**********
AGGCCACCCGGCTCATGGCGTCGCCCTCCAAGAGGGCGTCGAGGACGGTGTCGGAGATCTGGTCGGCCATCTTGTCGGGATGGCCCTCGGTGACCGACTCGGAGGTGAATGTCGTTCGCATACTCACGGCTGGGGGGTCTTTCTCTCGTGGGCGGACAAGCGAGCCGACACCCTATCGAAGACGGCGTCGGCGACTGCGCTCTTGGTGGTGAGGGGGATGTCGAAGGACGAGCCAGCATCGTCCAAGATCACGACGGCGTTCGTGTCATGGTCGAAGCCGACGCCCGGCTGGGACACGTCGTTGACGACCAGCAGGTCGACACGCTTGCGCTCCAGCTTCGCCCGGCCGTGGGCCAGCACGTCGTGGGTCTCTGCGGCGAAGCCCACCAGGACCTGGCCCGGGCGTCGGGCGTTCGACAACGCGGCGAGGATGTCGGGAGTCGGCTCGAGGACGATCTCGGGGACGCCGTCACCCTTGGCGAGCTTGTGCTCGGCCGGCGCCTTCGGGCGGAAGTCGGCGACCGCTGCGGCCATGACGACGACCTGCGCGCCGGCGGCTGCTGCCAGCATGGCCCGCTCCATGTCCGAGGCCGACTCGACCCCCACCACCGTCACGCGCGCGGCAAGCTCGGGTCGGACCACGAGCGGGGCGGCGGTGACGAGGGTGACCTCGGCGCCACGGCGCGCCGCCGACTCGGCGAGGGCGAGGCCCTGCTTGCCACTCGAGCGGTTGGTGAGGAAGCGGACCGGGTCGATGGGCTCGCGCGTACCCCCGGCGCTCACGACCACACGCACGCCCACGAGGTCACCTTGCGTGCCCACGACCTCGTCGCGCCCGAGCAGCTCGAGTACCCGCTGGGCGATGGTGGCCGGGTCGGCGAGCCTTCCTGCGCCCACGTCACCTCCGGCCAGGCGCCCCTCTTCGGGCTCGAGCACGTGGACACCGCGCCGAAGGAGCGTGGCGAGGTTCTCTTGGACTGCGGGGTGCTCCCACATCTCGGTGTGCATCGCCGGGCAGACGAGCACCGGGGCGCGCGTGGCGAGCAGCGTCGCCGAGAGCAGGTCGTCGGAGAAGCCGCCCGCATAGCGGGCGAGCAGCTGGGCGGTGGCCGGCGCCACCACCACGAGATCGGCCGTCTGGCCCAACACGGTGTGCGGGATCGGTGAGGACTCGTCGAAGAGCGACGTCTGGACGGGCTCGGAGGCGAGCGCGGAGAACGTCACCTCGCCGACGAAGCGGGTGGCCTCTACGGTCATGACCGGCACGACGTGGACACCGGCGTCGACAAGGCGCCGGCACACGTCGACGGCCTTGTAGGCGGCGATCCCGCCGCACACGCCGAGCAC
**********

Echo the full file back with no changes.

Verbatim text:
AGGCCACCCGGCTCATGGCGTCGCCCTCCAAGAGGGCGTCGAGGACGGTGTCGGAGATCTGGTCGGCCATCTTGTCGGGATGGCCCTCGGTGACCGACTCGGAGGTGAATGTCGTTCGCATACTCACGGCTGGGGGGTCTTTCTCTCGTGGGCGGACAAGCGAGCCGACACCCTATCGAAGACGGCGTCGGCGACTGCGCTCTTGGTGGTGAGGGGGATGTCGAAGGACGAGCCAGCATCGTCCAAGATCACGACGGCGTTCGTGTCATGGTCGAAGCCGACGCCCGGCTGGGACACGTCGTTGACGACCAGCAGGTCGACACGCTTGCGCTCCAGCTTCGCCCGGCCGTGGGCCAGCACGTCGTGGGTCTCTGCGGCGAAGCCCACCAGGACCTGGCCCGGGCGTCGGGCGTTCGACAACGCGGCGAGGATGTCGGGAGTCGGCTCGAGGACGATCTCGGGGACGCCGTCACCCTTGGCGAGCTTGTGCTCGGCCGGCGCCTTCGGGCGGAAGTCGGCGACCGCTGCGGCCATGACGACGACCTGCGCGCCGGCGGCTGCTGCCAGCATGGCCCGCTCCATGTCCGAGGCCGACTCGACCCCCACCACCGTCACGCGCGCGGCAAGCTCGGGTCGGACCACGAGCGGGGCGGCGGTGACGAGGGTGACCTCGGCGCCACGGCGCGCCGCCGACTCGGCGAGGGCGAGGCCCTGCTTGCCACTCGAGCGGTTGGTGAGGAAGCGGACCGGGTCGATGGGCTCGCGCGTACCCCCGGCGCTCACGACCACACGCACGCCCACGAGGTCACCTTGCGTGCCCACGACCTCGTCGCGCCCGAGCAGCTCGAGTACCCGCTGGGCGATGGTGGCCGGGTCGGCGAGCCTTCCTGCGCCCACGTCACCTCCGGCCAGGCGCCCCTCTTCGGGCTCGAGCACGTGGACACCGCGCCGAAGGAGCGTGGCGAGGTTCTCTTGGACTGCGGGGTGCTCCCACATCTCGGTGTGCATCGCCGGGCAGACGAGCACCGGGGCGCGCGTGGCGAGCAGCGTCGCCGAGAGCAGGTCGTCGGAGAAGCCGCCCGCATAGCGGGCGAGCAGCTGGGCGGTGGCCGGCGCCACCACCACGAGATCGGCCGTCTGGCCCAACACGGTGTGCGGGATCGGTGAGGACTCGTCGAAGAGCGACGTCTGGACGGGCTCGGAGGCGAGCGCGGAGAACGTCACCTCGCCGACGAAGCGGGTGGCCTCTACGGTCATGACCGGCACGACGTGGACACCGGCGTCGACAAGGCGCCGGCACACGTCGACGGCCTTGTAGGCGGCGATCCCGCCGCACACGCCGAGCAC